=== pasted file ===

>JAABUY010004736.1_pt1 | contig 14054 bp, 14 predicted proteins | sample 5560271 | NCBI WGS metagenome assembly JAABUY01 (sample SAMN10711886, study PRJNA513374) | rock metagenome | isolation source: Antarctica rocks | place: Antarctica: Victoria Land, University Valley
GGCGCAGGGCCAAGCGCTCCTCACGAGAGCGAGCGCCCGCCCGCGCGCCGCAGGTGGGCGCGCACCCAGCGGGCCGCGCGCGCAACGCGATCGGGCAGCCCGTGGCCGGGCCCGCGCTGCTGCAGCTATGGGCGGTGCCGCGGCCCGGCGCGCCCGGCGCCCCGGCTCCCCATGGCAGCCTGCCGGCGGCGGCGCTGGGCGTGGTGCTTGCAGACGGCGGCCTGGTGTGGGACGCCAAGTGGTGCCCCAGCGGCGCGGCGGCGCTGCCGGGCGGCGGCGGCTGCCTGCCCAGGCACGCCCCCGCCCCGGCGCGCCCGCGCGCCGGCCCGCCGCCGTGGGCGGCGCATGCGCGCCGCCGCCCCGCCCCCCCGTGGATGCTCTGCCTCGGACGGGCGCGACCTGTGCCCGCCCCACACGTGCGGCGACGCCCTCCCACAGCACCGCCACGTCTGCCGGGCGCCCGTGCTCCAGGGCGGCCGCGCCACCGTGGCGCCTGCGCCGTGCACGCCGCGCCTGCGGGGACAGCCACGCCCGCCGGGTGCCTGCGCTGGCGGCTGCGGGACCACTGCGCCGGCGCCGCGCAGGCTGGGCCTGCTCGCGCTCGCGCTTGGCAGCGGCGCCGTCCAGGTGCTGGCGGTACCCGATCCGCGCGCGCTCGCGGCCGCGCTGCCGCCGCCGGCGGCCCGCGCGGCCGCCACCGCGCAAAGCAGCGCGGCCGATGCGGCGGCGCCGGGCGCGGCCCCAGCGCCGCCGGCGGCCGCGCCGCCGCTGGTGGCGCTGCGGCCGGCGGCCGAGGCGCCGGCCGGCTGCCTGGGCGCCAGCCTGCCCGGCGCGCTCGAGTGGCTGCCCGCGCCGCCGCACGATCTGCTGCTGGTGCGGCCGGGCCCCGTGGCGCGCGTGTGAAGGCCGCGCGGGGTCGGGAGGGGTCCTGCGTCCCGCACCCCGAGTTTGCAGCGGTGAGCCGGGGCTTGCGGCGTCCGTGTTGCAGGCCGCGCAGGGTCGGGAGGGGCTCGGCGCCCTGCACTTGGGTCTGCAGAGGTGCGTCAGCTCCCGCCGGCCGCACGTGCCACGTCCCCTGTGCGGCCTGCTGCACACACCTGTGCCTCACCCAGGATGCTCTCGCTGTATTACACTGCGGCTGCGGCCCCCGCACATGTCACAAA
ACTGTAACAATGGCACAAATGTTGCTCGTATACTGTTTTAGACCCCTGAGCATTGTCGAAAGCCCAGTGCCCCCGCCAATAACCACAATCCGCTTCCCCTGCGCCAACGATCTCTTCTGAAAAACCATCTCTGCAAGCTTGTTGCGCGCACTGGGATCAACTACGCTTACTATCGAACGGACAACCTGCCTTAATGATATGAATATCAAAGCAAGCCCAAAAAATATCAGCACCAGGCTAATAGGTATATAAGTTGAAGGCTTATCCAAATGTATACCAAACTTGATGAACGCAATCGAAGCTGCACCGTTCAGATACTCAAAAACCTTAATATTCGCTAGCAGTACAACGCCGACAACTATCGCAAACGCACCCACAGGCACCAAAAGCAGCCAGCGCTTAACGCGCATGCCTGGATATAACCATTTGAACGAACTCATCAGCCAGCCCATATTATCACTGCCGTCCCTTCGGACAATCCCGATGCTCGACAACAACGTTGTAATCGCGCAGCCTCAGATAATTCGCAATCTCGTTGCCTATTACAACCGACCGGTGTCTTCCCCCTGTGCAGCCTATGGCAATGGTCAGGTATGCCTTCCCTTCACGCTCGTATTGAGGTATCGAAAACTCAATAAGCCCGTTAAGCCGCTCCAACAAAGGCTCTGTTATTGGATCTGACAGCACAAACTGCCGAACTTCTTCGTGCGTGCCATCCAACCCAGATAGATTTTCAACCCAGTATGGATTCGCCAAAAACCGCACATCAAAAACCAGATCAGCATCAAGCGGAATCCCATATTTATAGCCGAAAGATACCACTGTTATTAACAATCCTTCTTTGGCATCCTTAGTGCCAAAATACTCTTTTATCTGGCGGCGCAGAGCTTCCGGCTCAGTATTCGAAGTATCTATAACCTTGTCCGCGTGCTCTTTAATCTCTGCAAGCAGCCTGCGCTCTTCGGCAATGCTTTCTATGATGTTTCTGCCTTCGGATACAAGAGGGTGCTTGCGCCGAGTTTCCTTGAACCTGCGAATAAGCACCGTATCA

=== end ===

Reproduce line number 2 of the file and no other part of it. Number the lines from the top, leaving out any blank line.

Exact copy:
GGCGCAGGGCCAAGCGCTCCTCACGAGAGCGAGCGCCCGCCCGCGCGCCGCAGGTGGGCGCGCACCCAGCGGGCCGCGCGCGCAACGCGATCGGGCAGCCCGTGGCCGGGCCCGCGCTGCTGCAGCTATGGGCGGTGCCGCGGCCCGGCGCGCCCGGCGCCCCGGCTCCCCATGGCAGCCTGCCGGCGGCGGCGCTGGGCGTGGTGCTTGCAGACGGCGGCCTGGTGTGGGACGCCAAGTGGTGCCCCAGCGGCGCGGCGGCGCTGCCGGGCGGCGGCGGCTGCCTGCCCAGGCACGCCCCCGCCCCGGCGCGCCCGCGCGCCGGCCCGCCGCCGTGGGCGGCGCATGCGCGCCGCCGCCCCGCCCCCCCGTGGATGCTCTGCCTCGGACGGGCGCGACCTGTGCCCGCCCCACACGTGCGGCGACGCCCTCCCACAGCACCGCCACGTCTGCCGGGCGCCCGTGCTCCAGGGCGGCCGCGCCACCGTGGCGCCTGCGCCGTGCACGCCGCGCCTGCGGGGACAGCCACGCCCGCCGGGTGCCTGCGCTGGCGGCTGCGGGACCACTGCGCCGGCGCCGCGCAGGCTGGGCCTGCTCGCGCTCGCGCTTGGCAGCGGCGCCGTCCAGGTGCTGGCGGTACCCGATCCGCGCGCGCTCGCGGCCGCGCTGCCGCCGCCGGCGGCCCGCGCGGCCGCCACCGCGCAAAGCAGCGCGGCCGATGCGGCGGCGCCGGGCGCGGCCCCAGCGCCGCCGGCGGCCGCGCCGCCGCTGGTGGCGCTGCGGCCGGCGGCCGAGGCGCCGGCCGGCTGCCTGGGCGCCAGCCTGCCCGGCGCGCTCGAGTGGCTGCCCGCGCCGCCGCACGATCTGCTGCTGGTGCGGCCGGGCCCCGTGGCGCGCGTGTGAAGGCCGCGCGGGGTCGGGAGGGGTCCTGCGTCCCGCACCCCGAGTTTGCAGCGGTGAGCCGGGGCTTGCGGCGTCCGTGTTGCAGGCCGCGCAGGGTCGGGAGGGGCTCGGCGCCCTGCACTTGGGTCTGCAGAGGTGCGTCAGCTCCCGCCGGCCGCACGTGCCACGTCCCCTGTGCGGCCTGCTGCACACACCTGTGCCTCACCCAGGATGCTCTCGCTGTATTACACTGCGGCTGCGGCCCCCGCACATGTCACAAA